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Welcome to The Table

somewhat weekly inspiration to 

nourish | empower | connect











 

"How do we make it special?" This inquiry, from my soon to be 15-year-old regarding her birthday celebration, has been bouncing around my head for a while now.  How do you make things special when winter has set in and well, most adventures involving travel or gathering are off the table?  Here at the shop, we've been encouraging the cultivation of small rituals.  Why shouldn't we be carving out time each day to create special moments? Why should we wait for the big birthdays or holidays? In her book, Every Day is Saturday, Sarah Copeland laments about the carefree relaxed feelings which seem so accessible on holiday or the weekends, yet elusive as hell every other moment of our days. Why should we settle for this?  

This year, we endeavor to make birthdays and holidays as special as possible, to add in daily rituals that fill our tanks, but also to seek out the addition of even more reasons to celebrate.  To that end, shall we begin with a Burns Night Supper?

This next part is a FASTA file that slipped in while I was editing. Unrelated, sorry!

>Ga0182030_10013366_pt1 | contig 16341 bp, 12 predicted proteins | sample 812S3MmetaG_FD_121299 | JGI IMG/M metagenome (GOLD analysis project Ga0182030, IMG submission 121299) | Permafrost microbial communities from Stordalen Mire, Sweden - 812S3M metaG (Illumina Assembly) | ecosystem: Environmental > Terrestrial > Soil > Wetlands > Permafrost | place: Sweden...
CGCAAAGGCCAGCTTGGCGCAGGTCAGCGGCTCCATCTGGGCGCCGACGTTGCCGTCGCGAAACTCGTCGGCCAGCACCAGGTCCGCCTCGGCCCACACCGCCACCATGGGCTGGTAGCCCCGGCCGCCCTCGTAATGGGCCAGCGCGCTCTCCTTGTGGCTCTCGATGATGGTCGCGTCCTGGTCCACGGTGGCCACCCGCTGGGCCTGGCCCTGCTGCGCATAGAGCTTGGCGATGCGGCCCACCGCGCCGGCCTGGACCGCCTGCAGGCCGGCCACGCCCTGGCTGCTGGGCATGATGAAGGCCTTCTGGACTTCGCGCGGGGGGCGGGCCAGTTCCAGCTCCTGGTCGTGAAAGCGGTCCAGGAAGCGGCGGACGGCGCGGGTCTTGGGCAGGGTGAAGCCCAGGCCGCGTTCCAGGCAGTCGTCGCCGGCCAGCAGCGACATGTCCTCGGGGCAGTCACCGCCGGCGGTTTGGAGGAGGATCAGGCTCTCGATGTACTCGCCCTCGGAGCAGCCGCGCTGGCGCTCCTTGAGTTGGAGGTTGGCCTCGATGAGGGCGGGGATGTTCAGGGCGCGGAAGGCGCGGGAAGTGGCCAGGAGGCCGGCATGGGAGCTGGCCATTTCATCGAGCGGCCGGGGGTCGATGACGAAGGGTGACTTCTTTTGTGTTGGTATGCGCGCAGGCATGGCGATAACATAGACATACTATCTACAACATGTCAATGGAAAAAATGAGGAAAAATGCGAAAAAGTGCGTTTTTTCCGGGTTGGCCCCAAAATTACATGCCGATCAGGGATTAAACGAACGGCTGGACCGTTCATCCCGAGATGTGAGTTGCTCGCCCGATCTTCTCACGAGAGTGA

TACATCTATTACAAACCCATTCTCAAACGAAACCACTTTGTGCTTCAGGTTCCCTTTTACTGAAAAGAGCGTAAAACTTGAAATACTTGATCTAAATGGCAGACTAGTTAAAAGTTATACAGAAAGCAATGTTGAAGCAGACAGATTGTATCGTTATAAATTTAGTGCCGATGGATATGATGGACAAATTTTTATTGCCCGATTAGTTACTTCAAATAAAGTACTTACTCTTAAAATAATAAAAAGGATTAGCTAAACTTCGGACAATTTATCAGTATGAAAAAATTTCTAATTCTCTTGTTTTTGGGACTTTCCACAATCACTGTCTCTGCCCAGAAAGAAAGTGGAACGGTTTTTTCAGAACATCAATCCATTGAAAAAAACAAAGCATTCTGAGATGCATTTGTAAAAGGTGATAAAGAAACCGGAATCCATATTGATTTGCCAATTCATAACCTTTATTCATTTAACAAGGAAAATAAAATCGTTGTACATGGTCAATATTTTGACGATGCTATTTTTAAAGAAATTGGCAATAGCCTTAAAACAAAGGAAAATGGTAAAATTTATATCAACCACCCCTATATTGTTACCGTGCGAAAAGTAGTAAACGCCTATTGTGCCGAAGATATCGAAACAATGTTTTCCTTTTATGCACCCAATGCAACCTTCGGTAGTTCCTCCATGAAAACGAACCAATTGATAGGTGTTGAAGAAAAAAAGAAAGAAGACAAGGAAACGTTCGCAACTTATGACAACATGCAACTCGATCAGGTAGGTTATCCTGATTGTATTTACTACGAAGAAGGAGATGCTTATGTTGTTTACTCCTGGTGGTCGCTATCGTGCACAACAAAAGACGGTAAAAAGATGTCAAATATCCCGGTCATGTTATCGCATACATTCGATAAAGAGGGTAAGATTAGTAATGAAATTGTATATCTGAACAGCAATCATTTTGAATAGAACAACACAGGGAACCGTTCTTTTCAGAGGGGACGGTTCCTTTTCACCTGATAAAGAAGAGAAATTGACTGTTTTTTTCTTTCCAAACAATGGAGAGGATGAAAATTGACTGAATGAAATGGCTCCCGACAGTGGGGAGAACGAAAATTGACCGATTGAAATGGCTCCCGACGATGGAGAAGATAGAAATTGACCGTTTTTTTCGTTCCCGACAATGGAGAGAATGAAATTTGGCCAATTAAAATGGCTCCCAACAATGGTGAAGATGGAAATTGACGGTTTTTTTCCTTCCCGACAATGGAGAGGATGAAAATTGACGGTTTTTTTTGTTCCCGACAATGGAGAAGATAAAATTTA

Most of us, unknowingly or not, are familiar with poet Robert Burns' work, Auld Lang Syne.  Lovers of literature and poetry will know Burns as arguably the greatest Scottish Poet ever.  Fans of the show Parks and Rec will know him as the writer of "O Were My Love Yon Lilac Fair" recited by Ron Swanson on a Scottish cliff in the series finale.  If you are neither of the latter two, it is neither here nor there - do you love good food, a wee dram, and loathe Mondays? Then you are in luck, Mr. Burns' birthday is Monday, January 25th and it is the perfect excuse to dive into all things Scottish and celebrate for no particular reason (ok, technically, the reason is his birthday, but you get the point).